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Visiting Turkey’s cultural capital can feel overwhelming, yet there are two must-see districts that capture the flavour of this metropolis
29.05.15 - 14:18 -
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Istanbul: the Old and the New
A typical street food vendor in the Sultanahmet district :: A.F.
The taxi driver turned around and passed me back a 100 lira note. ‘Problem here’ he said, pointing out the tear that run down to almost the centre of the note. ‘Another please.’ A few years ago I would have obediently taken back the note and swapped it for another, eager to get out of the taxi and into the hotel. Now, though, I’ve seen most of the tricks that drivers around the world want to play. So I firmly said, ‘That’s not the one I gave you!’
I felt confident. I had just come from Ataturk airport, Istanbul’s fast growing hub, and taken out crisp new bills from the cash machine. I wasn’t about to let a cab driver switch my note for a fake one, on the premise it was damaged and let him win an extra 100 lira. I was ready to sit this one out.
Maybe I’m unfair to mention this little anecdote, but really for me it just shows that Istanbul is a city that demands that you pay attention. From the moment you arrive, you realise you are in mega-city. From the seemingly organised chaos of its continual traffic, the noise of the ferry horns navigating the bubbling waters of the Bosphorus, to the striking architecture of gleaming office blocks and exotic minarets of the ancient mosques.
Uber-cool Karaköy
My taxi driver saw I wasn’t going to budge and he quickly gave me my change and I escaped into the tranquillity of my hotel, ‘10 Karaköy’. This 150 year old landmark neoclassical building has been transformed into the city’s latest on-trend, luxe hangout. The multi-level open atrium lobby wows with its immense architectural lighting installation, whilst a cosy, welcoming ambiance is created with flickering candles, richly upholstered sofas and dimly lit secluded alcoves.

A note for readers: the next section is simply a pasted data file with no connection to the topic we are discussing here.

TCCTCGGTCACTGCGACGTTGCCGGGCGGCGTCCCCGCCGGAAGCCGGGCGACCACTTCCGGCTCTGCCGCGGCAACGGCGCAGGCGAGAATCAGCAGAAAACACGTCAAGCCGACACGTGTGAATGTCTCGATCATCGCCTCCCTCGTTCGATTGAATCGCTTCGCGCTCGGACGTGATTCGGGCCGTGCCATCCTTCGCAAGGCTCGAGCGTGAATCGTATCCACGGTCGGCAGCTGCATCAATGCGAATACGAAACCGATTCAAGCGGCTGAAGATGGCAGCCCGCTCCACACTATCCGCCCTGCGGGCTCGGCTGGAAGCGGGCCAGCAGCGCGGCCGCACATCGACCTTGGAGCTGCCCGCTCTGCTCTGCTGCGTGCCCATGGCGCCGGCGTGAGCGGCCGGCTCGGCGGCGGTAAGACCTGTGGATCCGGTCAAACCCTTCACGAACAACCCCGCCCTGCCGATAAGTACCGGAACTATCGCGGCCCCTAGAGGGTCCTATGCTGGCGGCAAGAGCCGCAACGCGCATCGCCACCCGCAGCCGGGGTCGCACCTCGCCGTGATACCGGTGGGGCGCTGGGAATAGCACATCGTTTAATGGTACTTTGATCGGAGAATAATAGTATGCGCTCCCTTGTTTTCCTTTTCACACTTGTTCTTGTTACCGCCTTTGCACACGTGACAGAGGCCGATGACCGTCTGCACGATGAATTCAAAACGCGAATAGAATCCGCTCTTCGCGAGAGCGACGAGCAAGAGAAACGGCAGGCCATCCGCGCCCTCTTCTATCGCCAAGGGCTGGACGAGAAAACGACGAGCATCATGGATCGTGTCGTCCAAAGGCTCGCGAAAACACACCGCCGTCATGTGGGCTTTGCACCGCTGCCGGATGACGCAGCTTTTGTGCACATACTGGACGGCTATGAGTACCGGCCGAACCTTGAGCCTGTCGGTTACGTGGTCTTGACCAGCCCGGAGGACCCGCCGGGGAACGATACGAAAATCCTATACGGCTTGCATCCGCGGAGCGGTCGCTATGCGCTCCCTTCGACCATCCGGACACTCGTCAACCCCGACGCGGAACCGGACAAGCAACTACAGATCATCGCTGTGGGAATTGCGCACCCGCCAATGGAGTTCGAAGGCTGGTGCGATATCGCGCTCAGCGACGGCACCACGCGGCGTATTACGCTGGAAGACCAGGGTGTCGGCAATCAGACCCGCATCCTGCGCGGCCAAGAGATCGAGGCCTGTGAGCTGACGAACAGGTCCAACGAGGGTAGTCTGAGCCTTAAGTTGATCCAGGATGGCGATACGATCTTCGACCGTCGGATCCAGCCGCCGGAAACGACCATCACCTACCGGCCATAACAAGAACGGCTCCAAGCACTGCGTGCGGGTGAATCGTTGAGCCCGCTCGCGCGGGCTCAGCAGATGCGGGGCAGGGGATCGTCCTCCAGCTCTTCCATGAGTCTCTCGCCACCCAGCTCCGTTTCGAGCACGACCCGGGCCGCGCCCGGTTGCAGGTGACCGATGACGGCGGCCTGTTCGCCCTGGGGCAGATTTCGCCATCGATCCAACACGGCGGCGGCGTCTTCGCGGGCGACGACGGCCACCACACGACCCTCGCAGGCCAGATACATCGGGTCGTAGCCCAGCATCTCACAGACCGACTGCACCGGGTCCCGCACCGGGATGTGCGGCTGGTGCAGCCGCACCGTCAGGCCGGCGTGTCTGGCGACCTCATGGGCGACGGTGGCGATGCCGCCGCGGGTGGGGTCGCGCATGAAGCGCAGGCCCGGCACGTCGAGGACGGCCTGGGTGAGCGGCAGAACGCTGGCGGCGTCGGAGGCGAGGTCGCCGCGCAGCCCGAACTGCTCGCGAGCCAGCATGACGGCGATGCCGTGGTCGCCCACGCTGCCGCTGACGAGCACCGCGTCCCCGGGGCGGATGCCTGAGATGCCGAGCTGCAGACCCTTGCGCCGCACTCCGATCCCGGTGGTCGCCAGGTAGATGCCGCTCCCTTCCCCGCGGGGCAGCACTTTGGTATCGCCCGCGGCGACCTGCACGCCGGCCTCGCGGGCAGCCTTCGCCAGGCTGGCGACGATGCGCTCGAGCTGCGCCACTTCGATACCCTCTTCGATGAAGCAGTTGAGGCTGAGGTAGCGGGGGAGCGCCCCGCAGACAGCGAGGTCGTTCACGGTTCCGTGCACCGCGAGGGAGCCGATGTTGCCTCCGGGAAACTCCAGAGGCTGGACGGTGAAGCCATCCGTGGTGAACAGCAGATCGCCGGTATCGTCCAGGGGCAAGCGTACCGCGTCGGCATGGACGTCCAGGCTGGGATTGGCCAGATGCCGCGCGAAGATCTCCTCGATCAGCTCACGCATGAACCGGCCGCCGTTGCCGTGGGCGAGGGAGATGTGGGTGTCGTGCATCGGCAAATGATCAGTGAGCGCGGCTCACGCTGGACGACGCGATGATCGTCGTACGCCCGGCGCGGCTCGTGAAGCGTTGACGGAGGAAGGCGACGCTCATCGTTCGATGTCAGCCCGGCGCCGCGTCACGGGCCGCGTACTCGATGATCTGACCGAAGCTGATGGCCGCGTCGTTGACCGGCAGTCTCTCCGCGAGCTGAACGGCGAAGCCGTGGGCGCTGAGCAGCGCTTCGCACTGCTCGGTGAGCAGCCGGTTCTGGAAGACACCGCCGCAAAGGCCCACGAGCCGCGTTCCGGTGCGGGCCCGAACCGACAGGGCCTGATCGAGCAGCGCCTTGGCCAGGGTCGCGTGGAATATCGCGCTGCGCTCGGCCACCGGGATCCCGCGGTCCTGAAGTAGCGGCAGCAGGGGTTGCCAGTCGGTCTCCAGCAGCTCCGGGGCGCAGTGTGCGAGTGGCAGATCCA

The hotel’s Sky Terrace is a destination watering hole for the smart crowd, whilst the signature restaurant headed by Rudolf Van Nunen is gaining momentum as the place for creative, modern, ‘slow food’. A leisurely meal of fresh oysters and succulent prawns, whilst enjoying views of Karaköy and the Bosphorus, is to taste the wealthy, confident, contemporary Istanbul.
This upscale hotel is a very visible vote of confidence not only in this Eurasian metropolis, but also in the vibrant Karaköy district.
Once in the shadow of its trendy neighbour, the stylish, eclectic and creative Galata district, Karaköy has now arrived. For me it’s the essential flavour of modern Istanbul. Walk out from the hotel and the streets of this once run-down port-side neighbourhood are now full of creative businesses, cool galleries and trendy bars.
Ten years ago, Istanbul Modern opened here. It was the pioneering gallery, the first independent space dedicated to contemporary art that put the district back on the map. Now there are clusters of cool galleries including the not-to-be-missed ‘artSümer’ studio – typical of the spaces dedicated to all disciplines of art, from photography to sculpture, supporting and showcasing both Turkish and international artists.
Karaköy is also home to the one of the best Turkish delight stores, ‘Koskak’; the two best Baklava bakeries, ‘Güllüoglu’ and ‘Köskeroglu’ and some of the tastiest Turkish coffee at ‘Karabatak’. Understandably the district feels very Turkish. There are no tour groups or tacky gift shops. Here instead there are vintage style coffee shops and independent eateries where locals meet over a velvety Turkish coffee or a ruby coloured tea.
Historic Sultanahmet
Of course for first time visitors, the historic quarter of Sultanahmet district is also part of the essential Istanbul. Although often crowded, with hustlers selling everything from carpets to corn on the cob, it is still beautiful, especially early in the morning or towards the end of the day. During this ‘golden hour’ the light makes for unforgettable sights.
A place I can always return to, however busy it might be, is the Hagia Sophia. It is an extraordinary building, both architecturally and culturally. As a secular museum, it celebrates both Islam and Christianity, having been both a 6th Century Roman Christian Basilica, and a mosque in the 15th century.
The other side of the square is the Sultanahmet Mosque, or the ‘Blue Mosque’ as it is more commonly known. Its elegant minarets, and beautifully tiled interior are amongst the most recognised icons of the city.
So my advice is not be daunted by the size of this metropolis, or allow the pushy street vendors or cheeky taxi drivers change your mood. Istanbul is an extraordinary place that offers postcard perfect historical sights and cool city hotspots.